The lalangites were made primarily for men and other members of the family. The next day, which is the new moon, they woke up early and gave lalangites to the animals of the house so that they too would become fat.

In Agrafa, the polyspora were taken unboiled to the church, where they were placed in front of the Beautiful Gate for the priest to bless. In Lykorrachis of Konitsa, old Lupsiko, they threw polyspora in the gardens for good production. In Aiani of Kozani, the priest threw the boiled wheat on the roof tiles after the service. In Eptachori, formerly Vourvoutsikos, Kastoria, seeds were boiled to make "bereket".

It was popularly believed that the roof of a house was the dwelling place of demons, agreeable or disagreeable, but definitely dangerous for the occupants of the house. The roof was also frequented by the Goblins of the Dodeka (Twelve days between Christmas and Theophany). Throwing polyspora on the roof was a propitiating act towards the demons living there. Popular belief in the existence of demons on the roof is confirmed by some of the wedding customs.

Before taking the seeds out of the fire, they would throw three spoonfuls of them on the house in order to fertilize the seeds. In Tyrnavos, on the eve of the feast, the farmers lit a tall candle in the yard of the house or in the barn, among their agricultural tools, the plow and others, in memory of Saint Andrew and prayed that the seeds would flourish and become as high as the candle. In Magoula of Elassona, the farmers' families boiled the "pachida", that is, pounded wheat.

In many parts of Greece, polyspores were thrown on their fields, in order to have a good harvest. In Farasa of Cappadocia, they performed a qurbani (blood sacrifice), slaughtering chickens in memory of Saint Andrew, or E Ntre as they called him, in a ruined chapel outside the village.

According to a tradition originating from Chios, Saint Andrew, together with Saint Haralambos, is also considered to be the chaser of the plague. They say he roamed around the village of Chalkeio at night, to protect its inhabitants from the black death.

Today, the oracle spring of the goddess Demeter is now the well of Saint Andrew with clean water, which is located next to the modest basilica of Lysandros Kautantzoglou, "Old Saint Andrews" (1836) on the western beach of Patras.

On November 30 in Patras, after the service, young and loving couples would go to the well of Saint Andrew and drink handfuls of water, to ensure their prosperity.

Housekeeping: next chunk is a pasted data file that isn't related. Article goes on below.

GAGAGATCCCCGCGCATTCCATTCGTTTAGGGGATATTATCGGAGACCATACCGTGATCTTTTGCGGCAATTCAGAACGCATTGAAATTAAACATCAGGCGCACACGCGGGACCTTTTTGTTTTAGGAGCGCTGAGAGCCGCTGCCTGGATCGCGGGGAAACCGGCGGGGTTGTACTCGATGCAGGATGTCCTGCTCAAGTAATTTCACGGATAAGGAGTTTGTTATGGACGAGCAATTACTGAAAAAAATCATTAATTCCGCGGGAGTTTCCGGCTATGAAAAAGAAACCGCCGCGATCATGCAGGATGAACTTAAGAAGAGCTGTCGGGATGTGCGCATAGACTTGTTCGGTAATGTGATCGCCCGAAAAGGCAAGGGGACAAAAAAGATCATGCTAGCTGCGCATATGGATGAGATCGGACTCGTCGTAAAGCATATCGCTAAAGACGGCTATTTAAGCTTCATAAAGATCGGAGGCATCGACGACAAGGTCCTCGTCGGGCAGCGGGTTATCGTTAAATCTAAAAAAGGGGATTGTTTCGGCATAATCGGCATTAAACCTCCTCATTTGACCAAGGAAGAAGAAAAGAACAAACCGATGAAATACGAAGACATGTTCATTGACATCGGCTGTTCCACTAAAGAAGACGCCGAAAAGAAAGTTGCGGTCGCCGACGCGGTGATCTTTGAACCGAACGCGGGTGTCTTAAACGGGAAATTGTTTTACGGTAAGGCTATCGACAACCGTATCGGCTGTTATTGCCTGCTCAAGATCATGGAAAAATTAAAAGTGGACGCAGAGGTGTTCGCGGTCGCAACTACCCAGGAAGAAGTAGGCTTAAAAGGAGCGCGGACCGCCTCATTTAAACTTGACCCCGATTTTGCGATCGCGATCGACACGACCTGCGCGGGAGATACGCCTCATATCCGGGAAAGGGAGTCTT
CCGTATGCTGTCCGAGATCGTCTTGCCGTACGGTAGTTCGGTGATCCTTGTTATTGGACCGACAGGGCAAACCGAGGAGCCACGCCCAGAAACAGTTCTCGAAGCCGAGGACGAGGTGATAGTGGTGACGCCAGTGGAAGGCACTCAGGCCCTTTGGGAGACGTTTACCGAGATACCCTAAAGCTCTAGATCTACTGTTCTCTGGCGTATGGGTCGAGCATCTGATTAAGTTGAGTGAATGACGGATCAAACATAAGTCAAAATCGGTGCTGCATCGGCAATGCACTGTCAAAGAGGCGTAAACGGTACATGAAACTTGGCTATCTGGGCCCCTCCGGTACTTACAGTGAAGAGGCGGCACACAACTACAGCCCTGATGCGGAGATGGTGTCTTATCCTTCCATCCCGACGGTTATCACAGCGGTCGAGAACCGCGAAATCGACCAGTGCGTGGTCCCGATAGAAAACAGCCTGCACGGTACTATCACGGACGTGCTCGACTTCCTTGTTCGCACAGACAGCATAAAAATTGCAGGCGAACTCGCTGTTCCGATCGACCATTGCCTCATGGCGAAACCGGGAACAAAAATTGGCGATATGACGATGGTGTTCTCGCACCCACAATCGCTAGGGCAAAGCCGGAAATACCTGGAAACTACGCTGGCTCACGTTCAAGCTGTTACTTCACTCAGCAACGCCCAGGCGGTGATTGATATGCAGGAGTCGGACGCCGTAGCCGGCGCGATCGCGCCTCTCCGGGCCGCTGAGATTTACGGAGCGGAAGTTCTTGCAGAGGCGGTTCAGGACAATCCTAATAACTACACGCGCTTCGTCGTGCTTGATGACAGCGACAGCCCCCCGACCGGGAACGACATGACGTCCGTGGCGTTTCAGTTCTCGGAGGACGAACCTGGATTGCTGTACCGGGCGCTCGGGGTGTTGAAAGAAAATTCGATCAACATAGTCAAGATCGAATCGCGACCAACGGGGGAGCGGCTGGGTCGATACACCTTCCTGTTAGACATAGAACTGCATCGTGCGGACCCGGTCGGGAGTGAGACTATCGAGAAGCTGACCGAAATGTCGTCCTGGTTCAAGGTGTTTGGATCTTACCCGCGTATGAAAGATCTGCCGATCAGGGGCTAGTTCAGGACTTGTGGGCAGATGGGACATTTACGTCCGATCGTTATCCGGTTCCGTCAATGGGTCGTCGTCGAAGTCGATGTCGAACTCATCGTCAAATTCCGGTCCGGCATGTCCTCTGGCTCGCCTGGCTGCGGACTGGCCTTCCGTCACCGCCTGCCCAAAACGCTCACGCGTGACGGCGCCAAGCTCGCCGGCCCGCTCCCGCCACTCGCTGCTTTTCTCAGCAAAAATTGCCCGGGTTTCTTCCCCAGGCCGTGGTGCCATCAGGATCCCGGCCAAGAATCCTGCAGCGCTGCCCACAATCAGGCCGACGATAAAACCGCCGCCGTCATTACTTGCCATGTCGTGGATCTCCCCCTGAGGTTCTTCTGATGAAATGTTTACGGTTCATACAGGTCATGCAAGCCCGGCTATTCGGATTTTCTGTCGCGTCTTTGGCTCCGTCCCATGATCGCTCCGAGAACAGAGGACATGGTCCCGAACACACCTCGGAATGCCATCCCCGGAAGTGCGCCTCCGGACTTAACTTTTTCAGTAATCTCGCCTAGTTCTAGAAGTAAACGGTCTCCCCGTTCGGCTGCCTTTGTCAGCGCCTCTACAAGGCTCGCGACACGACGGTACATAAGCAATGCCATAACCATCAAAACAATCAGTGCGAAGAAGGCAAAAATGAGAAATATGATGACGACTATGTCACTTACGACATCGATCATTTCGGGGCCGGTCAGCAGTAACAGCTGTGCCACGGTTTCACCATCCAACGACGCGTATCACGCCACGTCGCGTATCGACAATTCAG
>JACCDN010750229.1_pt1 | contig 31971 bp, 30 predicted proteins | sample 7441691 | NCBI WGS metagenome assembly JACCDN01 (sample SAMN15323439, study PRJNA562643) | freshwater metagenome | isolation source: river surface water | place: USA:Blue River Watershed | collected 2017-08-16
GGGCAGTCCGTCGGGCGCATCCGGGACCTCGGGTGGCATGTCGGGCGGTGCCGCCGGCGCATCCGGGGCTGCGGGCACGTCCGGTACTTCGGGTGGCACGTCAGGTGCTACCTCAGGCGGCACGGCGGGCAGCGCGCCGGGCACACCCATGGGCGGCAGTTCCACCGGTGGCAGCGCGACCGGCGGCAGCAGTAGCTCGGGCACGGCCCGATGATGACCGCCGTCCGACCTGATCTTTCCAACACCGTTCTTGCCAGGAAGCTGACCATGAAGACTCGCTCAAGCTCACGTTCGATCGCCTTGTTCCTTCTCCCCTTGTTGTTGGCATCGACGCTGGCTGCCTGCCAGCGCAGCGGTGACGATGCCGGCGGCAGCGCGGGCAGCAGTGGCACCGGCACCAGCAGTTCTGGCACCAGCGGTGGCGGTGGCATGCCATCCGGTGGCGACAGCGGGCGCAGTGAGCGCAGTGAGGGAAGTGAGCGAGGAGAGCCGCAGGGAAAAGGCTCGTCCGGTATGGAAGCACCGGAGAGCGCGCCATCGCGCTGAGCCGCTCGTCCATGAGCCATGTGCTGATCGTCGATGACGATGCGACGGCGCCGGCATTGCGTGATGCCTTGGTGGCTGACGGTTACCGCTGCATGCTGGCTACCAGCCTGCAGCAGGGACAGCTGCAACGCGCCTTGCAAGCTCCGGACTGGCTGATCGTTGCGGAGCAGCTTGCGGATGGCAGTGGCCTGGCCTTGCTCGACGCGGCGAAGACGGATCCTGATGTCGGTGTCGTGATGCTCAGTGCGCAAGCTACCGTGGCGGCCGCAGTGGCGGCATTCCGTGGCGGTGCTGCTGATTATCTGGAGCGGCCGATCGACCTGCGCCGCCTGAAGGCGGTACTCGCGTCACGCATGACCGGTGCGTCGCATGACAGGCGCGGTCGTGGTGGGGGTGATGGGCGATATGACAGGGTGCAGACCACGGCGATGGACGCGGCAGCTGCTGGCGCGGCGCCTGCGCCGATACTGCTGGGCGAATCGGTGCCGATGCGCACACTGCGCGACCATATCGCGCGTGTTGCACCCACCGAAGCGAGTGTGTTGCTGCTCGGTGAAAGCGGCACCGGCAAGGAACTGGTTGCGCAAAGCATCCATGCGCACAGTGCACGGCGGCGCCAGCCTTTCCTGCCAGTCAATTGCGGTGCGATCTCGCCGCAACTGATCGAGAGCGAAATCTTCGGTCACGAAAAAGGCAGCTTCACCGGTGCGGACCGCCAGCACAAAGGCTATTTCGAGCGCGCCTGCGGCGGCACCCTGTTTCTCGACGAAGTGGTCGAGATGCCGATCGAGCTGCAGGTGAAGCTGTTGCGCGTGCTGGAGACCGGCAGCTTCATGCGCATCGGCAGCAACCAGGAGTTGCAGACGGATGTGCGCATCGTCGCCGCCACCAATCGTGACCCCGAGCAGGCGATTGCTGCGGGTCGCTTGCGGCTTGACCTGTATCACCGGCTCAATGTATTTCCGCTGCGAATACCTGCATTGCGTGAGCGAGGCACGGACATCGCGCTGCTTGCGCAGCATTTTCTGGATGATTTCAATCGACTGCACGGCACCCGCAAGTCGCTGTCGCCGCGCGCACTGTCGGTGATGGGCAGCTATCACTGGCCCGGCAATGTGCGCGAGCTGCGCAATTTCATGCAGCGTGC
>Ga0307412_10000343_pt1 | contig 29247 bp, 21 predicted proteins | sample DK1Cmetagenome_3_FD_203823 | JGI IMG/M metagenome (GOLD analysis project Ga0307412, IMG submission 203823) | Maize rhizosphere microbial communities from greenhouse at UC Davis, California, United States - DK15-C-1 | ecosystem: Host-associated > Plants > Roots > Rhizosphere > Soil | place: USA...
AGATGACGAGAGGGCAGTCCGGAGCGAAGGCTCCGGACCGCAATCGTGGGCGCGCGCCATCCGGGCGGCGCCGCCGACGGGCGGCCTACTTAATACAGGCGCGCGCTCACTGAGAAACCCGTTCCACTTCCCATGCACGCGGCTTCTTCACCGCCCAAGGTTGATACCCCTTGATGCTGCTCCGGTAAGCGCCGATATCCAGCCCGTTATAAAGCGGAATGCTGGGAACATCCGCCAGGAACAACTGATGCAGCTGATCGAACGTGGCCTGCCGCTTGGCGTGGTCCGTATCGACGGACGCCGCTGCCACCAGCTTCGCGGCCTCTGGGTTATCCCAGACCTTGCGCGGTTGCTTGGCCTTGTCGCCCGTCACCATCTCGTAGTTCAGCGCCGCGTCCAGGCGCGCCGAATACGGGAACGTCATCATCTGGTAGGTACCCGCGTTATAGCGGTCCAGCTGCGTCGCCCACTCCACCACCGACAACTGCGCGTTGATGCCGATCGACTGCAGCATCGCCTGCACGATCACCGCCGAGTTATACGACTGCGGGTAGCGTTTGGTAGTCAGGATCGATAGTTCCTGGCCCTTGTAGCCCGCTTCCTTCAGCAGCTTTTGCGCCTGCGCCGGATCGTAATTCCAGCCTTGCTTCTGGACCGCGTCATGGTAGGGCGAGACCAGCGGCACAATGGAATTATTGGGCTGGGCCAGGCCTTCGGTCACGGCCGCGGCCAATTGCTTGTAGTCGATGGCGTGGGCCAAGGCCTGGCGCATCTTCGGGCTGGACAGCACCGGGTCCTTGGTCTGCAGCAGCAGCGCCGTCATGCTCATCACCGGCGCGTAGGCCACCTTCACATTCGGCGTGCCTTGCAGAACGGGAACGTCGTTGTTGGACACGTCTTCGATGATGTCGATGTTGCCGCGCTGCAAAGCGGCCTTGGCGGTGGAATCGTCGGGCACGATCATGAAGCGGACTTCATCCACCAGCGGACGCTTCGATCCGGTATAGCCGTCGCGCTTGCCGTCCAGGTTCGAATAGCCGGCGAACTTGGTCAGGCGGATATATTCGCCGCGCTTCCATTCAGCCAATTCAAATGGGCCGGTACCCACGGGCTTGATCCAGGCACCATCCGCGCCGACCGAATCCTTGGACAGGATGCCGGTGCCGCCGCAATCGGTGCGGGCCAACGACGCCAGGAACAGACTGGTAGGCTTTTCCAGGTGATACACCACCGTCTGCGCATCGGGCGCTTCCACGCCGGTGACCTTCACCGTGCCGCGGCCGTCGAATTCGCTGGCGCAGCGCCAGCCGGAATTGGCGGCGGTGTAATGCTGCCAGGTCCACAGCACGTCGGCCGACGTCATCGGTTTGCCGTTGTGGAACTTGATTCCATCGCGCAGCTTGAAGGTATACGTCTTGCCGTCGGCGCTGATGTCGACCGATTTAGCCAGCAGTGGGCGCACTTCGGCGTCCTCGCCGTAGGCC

In the past, on the eve of the feast of Saint Andrew in the area of Patras, they made cabbage pies, which they sent to the church to be distributed to the poor. It is a propitiatory and obituary custom.

Another tradition from Patras states that seaweed was found in the tomb of the Saint. This happened because the Saint, who was a fisherman, in every big storm helped the fishing boats that were in danger.

In places that were close to the sea, next to the major maritime communication routes and on micro-islands, Saint Andrew is considered the patron of fishermen and the crews of small ships. This perception prevailed in Kimolos, Paxos, Ithaca, Astypalaia, Cyprus and the coasts of the Propontis.

The connection of the name of Saint Andrew with the word "andras" (man) interprets the dreams about marriage that took place on his feast day. In Skyros on the feast of "Ai-Antrios" on this day, the young girls fasted in order to dream at night of their future husband. In the village of Chalkeio in Chios, the girls lit lamps in the Chapel of Saint Andrew, begging him to allow them to marry well.

Many Saints are punishers, inflicting punishments on people who do not observe feasts and customs or are disrespectful. Punisher saints are usually those, such as Saint Andrew, whose feast day coincides with critical days for agriculture and animal husbandry. From the Chronograph of Dorotheos, a popular text of 1570, we are informed that in a church located on a Cycladic island, an impious priest took out the right eye from the icon of Saint Andrew with a spear. At the same time and in a miraculous way, the right eye of the priest came out, which stuck on the icon from which they were taken out.

The calendar position of the feast of Saint Andrew, at the end of autumn, marks the beginning of winter. On Saint Andrews, as the people say, the cold, the north wind and the winter "disappear", the first snows fall on the mountains and even the straw gets cold. Agricultural work is getting less, the length of the day is getting shorter and people are gathering early in their homes or in the homes of relatives and friends having a Nychteri, Aposperida or Soiree by the fireplace.

In Messara on November 30, winter carpets were laid in the houses and blankets and heavy woolen bedclothes were taken out of the drawers.